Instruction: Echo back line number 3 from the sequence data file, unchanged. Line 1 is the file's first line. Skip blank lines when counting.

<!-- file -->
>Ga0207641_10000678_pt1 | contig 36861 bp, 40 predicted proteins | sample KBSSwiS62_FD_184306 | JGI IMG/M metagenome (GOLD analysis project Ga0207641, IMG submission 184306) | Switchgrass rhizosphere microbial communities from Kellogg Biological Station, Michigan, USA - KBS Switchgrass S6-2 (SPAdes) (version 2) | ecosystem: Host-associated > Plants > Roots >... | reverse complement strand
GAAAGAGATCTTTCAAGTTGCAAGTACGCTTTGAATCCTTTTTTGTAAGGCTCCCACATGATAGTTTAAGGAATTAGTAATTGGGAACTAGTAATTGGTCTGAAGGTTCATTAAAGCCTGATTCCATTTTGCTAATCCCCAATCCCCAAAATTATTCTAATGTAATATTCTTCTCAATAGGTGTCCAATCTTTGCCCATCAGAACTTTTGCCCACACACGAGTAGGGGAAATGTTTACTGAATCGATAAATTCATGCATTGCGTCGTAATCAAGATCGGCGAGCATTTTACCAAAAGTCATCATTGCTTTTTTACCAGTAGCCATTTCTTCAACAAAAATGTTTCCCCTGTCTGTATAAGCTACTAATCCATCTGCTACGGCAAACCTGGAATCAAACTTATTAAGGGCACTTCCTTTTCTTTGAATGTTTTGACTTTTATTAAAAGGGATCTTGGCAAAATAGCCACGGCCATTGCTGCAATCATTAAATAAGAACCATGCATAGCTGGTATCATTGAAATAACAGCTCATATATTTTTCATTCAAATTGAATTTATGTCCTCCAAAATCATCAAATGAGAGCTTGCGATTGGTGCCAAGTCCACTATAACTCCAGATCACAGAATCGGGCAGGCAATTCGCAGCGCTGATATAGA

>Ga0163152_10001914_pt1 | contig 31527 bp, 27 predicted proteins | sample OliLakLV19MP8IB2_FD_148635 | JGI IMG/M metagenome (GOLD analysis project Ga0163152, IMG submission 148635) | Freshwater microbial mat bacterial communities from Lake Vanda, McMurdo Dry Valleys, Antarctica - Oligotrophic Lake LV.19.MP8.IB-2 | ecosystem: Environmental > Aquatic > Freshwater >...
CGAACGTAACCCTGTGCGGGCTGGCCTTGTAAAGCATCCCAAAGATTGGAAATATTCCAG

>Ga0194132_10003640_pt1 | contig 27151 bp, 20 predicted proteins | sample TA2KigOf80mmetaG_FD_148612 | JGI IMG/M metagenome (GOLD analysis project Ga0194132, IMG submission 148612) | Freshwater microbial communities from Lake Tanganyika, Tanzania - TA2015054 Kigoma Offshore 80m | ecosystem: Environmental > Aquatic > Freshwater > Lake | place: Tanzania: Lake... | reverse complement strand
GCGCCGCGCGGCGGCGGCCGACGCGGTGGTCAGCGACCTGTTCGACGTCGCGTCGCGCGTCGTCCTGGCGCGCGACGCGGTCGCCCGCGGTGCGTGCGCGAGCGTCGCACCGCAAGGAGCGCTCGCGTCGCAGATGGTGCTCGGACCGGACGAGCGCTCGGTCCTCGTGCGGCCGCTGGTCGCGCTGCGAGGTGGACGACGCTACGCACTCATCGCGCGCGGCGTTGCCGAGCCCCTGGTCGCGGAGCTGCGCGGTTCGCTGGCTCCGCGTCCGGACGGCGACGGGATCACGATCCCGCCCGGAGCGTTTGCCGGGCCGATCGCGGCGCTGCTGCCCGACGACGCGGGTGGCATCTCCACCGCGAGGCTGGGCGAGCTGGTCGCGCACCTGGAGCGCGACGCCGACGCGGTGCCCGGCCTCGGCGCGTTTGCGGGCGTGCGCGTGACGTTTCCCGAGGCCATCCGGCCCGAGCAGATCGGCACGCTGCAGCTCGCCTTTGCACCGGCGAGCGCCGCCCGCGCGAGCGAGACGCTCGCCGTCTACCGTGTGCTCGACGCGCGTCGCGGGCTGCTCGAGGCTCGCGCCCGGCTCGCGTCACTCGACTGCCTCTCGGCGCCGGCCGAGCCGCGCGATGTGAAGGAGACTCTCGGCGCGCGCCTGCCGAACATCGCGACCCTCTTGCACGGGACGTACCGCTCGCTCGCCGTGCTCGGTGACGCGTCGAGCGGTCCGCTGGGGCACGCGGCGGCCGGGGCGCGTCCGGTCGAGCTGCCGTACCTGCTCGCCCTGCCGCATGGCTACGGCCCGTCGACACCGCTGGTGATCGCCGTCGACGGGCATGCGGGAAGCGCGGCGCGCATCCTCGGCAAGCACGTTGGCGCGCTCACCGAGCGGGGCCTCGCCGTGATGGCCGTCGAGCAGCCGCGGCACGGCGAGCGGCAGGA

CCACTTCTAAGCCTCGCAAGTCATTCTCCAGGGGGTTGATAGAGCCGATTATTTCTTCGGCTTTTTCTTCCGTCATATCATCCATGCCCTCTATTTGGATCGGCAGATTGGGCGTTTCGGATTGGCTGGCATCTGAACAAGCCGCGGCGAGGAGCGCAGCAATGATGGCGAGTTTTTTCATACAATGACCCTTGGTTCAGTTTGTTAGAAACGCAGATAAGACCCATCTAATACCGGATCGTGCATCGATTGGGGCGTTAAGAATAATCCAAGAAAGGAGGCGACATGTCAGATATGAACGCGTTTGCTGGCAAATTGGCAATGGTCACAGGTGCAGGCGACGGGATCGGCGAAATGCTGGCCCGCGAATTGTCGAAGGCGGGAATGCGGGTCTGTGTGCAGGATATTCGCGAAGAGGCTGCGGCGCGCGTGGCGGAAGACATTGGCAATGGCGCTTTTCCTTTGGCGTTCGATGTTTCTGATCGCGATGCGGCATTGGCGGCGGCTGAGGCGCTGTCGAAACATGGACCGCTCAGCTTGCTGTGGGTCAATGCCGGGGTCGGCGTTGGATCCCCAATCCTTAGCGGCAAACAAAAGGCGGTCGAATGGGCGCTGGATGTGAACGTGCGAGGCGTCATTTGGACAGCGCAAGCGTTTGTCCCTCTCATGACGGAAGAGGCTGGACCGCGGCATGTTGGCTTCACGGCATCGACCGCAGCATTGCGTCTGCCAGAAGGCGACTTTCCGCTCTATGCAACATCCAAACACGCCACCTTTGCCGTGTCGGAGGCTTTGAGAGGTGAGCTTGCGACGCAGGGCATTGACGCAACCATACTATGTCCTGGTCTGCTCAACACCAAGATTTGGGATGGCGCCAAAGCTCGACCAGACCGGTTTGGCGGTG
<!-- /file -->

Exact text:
>Ga0163152_10001914_pt1 | contig 31527 bp, 27 predicted proteins | sample OliLakLV19MP8IB2_FD_148635 | JGI IMG/M metagenome (GOLD analysis project Ga0163152, IMG submission 148635) | Freshwater microbial mat bacterial communities from Lake Vanda, McMurdo Dry Valleys, Antarctica - Oligotrophic Lake LV.19.MP8.IB-2 | ecosystem: Environmental > Aquatic > Freshwater >...